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Section 6 Integration

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Basic Issues in Integration

What does an integral represent?

b

d b

f (x) dx = AREA

g(x, y)

c a

dx dy = VOLUME

b

f (x) dx = nlim

k 1

f (x k )

Objective:

b

a

1. Integrand is too complicated to integrate analytically, e.g.,

2

2 cos(1 x ) 0.5x

e dx

0

1 0.5x

2. Integrand is not precisely defined by an equation,

i.e., we are given a set of data (xi,(xi)), i=1,...,n.

Some are applicable to tabulated values.

Key concepts:

1. Integration is a summing process. Thus virtually all numerical approximations

can be represented by

n

b

I = f(x)dx = w if(xi ) E t

i0

a

where: wi = weights

xi = sampling points

Et = truncation error

2. Closed & Open forms:

Closed forms include the end points a & b in xi.

Open forms do not.

xn

To evaluate:

x f(x)dx

0

2. Within each segment approximate (x) by an mth order polynomial,

pm(x) = a0 +a1x + a2x2 + + amxm

The polynomial order need not be the same for all segments. Then:

xn

x2

x1

xn

f(x)dx = pm (x)dx + pm (x)dx + + p m (x)dx

x0 1

x0 2

x0 n

x0

the mi's may be the same or different. Integrate each polynomial exactly.

Order m of polynomial pm(x) determines Newton-Cotes formulas:

m

1

2

3

4

5

Polynomial

linear

quadratic

cubic

quartic

quintic

Formula

Trapezoid

Simpson's 1/3

Simpson's 3/8

Boole's Rule

Boole's Rule

Error

O(h2)

O(h4)

O(h4)

O(h6)

O(h6)

For each segment (or one segment), let (x) p1(x) = a0 +a1x

a. Determine a0 + a1x from Newton DD Polynomial:

f(x ) f(x i 1 )

p1 (x) = f(x i-1 ) i

(x x i-1 )

x i x i 1

b. Integrating [use trapezoid area formula, C&C 4th ed., Box 21.1]:

xi

p1 (x)dx (x i x i 1 )

x i 1

f (x i ) f (x i1 )

2

xi

x i 1

(x)dx (x i x i 1 )

f (x i ) f (x i 1 ) 1

(x i x i 1 )3 f "()

2

12

Easily derived by considering Taylor Series.

For multiple segments, sum segment areas to approximate integral:

xn

I=

f (x)dx =

(x x

i

i 1 )

i 1

x0

f(x i ) f(x i 1 )

E ti

2

If data are evenly spaced, i.e., xi xi-1 =

xn x0

= h for i=1,...,n

n

n 1

f(x 0 ) 2

f(x i ) f(x n )

i1

I (xn x0)

2n

1

or: I h f(x 0 )

2

n 1

i 1

1

f(x i ) f(x n )

2

f ( )

i

nf

so the error is

i=1

(x x0 )h 2

nh3

Et =

f = n

f

12

12

Note: If n is

doubled, h h/2

and Et Ea/4

h = (xn-x0)/n ==> (b-a)/n and E t

nh3

(b a)3

"

"

12

12n 2

Improving the estimate of the integral

fit Lagrange polynomials to three points (a pair of segments)

integrate those polynomials to obtain a general formula for integrals.

the resulting function must correctly integrate quadratic polynomials.

xn

Evaluate

xn

f (x)dx p (x)dx

2

x0

x0

(x x i )(x x i1 )

(x x i1 )(x x i1 )

(x x i1 )(x x i )

f (x i1 )

f (x i )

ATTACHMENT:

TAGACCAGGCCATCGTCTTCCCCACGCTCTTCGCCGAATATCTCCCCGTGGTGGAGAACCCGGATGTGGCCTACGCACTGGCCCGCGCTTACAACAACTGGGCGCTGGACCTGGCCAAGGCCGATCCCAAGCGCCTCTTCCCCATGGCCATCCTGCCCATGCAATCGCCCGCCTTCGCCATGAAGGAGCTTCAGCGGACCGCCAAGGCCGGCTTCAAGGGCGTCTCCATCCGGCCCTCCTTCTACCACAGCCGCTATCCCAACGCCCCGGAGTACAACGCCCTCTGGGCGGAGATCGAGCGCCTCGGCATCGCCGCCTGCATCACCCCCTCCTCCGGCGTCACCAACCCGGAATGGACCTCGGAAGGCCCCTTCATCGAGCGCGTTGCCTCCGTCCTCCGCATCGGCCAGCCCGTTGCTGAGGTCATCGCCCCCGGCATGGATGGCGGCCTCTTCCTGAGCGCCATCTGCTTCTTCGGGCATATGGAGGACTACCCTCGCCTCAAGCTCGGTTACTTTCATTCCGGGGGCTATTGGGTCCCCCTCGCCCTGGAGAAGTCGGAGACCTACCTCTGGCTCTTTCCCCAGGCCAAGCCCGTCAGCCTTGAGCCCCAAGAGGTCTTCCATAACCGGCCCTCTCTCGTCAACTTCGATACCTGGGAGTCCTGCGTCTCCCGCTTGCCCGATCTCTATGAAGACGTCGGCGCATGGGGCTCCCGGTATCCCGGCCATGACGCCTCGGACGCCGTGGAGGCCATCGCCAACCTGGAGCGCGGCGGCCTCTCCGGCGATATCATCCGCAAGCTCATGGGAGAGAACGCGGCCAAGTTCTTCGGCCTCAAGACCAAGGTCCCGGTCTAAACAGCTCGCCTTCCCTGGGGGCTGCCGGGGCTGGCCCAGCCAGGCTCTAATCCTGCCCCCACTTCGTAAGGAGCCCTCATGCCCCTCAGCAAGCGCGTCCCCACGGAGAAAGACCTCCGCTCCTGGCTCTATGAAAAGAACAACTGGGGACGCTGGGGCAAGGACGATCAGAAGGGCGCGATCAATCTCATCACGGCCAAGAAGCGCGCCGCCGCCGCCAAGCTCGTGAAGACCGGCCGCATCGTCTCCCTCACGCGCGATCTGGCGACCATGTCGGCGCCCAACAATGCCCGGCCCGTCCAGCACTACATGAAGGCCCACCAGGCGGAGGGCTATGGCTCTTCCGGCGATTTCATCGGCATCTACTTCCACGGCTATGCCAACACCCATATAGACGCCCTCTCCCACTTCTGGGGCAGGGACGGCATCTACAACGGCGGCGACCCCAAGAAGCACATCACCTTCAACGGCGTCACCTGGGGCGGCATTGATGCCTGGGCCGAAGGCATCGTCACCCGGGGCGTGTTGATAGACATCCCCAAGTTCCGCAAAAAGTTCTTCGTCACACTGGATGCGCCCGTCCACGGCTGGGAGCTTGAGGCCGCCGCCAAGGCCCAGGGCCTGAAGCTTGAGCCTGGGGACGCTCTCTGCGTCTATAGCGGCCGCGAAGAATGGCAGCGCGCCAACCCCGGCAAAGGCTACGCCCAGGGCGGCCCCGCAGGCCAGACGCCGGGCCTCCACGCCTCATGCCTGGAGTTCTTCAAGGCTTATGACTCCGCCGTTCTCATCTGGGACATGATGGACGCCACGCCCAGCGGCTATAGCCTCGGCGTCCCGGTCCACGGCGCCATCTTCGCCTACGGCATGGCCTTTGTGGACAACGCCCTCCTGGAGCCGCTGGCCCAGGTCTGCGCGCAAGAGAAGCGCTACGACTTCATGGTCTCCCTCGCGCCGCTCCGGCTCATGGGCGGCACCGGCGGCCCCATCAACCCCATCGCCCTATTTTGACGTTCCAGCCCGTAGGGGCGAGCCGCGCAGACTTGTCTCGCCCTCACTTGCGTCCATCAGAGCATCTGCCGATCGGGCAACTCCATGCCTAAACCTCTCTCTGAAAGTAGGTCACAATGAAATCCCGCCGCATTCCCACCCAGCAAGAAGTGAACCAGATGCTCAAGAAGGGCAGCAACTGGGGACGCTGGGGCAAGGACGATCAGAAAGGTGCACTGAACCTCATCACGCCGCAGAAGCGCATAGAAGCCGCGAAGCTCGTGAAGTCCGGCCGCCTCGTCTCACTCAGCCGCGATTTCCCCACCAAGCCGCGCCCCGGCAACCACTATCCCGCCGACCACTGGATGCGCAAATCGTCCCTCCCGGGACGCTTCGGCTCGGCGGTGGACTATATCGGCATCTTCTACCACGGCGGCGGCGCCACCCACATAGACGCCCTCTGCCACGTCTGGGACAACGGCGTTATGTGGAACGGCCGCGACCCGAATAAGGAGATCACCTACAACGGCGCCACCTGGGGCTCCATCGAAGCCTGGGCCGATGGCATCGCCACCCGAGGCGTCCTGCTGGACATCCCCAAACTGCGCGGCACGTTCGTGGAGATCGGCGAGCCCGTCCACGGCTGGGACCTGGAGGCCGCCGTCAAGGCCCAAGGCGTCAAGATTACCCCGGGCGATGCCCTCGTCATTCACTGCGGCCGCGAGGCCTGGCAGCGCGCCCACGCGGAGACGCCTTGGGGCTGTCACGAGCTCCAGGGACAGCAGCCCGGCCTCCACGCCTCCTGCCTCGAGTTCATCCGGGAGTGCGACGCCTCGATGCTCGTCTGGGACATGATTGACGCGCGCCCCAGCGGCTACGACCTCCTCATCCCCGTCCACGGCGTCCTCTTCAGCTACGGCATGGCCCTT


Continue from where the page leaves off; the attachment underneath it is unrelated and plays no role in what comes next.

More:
f (x i 1 )

(x i1 x i )(x i1 x i1 )

(x i x i 1 )(x i x i 1 )

(x i 1 x i 1 )(x i 1 x i )

If points are evenly spaced, integrating yields:

p2 (x)

x i 1

x i 1

f (x)dx (x i1 x i 1 )

f (x i1 ) 4f (x i ) f (x i 1 )

f (x i 1 ) 4f (x i ) f (x i 1)

h

6

3

Choose weights in f (-1) + f (0) + f (1) so that over [ -1, +1]:

1

a.

0

0

1

1

x 2 dx

2

0 (1) 2 1 (0) 2 (1) 2

3

hence 0 = 2 = 1/3 and from 1st equation 1 = 4/3

b. General formula for evenly spaced points (note interval above had width of 2):

x i 1

p2 (x)dx (x i1 x i 1 )

f x i1 4f x i f x i1

x i 1

xi+1

c. Error:

f (x) dx

i-1

xi1

p 2 (x) dx

i-1

1

(x 2 x 0 ) h 4 f (4) ( )

180

Because (x2 x0) = 2h, the error term becomes (C&C 4th ed., Table 21.2, p. 604):

1

(x x i-1 )5 (4)

h 5f (4) ( ) = i+1

f ( )

90

2880

Derivation of Simpson 1/3 Rule error term

Let:

x = -h, 0, +h

h

I = f(x)dx = (f o + xf o +

-h

x2

f o+

2!

) dx

2h3

2h5 [4]

f o+

f + . . . (only odd powers of h survive)

6

5! o

h

h

2h2

2h 4 4

S =

f -h + 4f(0) + f(+ h)

6f

o

o

o

3

3

2

4!

= 2hf o +

2hf0

2h3

2h5 [4]

f0

f

6

3(4!)

I - S = Truncation Error:

4

(2h)h [4]

1

=

f + 2h 0(h6 ) = h 5f (4) ( )

90

180

Composite Simpson 1/3 Rule (C&C 4th ed., Sec. 21.2.2, p. 599)

Sum pairs of segment areas to approximate the given integral:

xn

n 1

f(x ) 4f(xi ) f(xi1 )

I = f(x)dx = (x i1 x i1 ) i 1

E ti

6

i1,3,5

x

0

n 1

n 2

h

I f (x 0 ) 4

f (x i ) 2

f (x j ) f (x n )

3

i 1,3,5

j2,4,6

f ( ) nf (4)

n

so:

i =1

(x n x 0 )h 4 (4)

(x n x 0 )5 (4)

nh 5 (4)

Et

f

f

f

180

180

180n 4

Simpson 3/8 Rule (C&C 4th ed., Sec. 21.2.3, p. 601):

For each triple of segments, let (x) p3(x) = a0 + a1x + a2x2 + a3x3

a. Replace a + a x + a x2+ a x3 w/ Lagrange Polynomials and integrate

0

x3

p (x)dx (x

x

3

x0 )

x3

c. Error:

x3

f(x ) 3f(x1 ) 3f(x 2 ) f(x 3 )

3h 0

8

8

1

f(x)dx = x p (x)dx 80

x

3

Et

(x3 x0)h4f(4)()

( x x )5

1

3

( x3 x0 )h 4 f (4) ( ) h5 f (4) ( ) 3 0 f (4) ( )

80

80

6480

Notes: 1. Composite Simpson 1/3 Rule and Simpson 3/8 Rule errors are

(x n x 0 ) 4 (4)

h f

180

vs.

(x n x 0 ) 4 (4)

h f

80

Simpson 1/3 rule is slightly more accurate over the interval [x0,xn] when

the two methods use the same value of h.

But both methods have the same order of accuracy.

2. Simpson 3/8 Rule requires multiples of three segments.

Simpson 1/3 Rule requires even number of segments.

3. Can use a combination of T, S 1/3, and/or S 3/8 when number of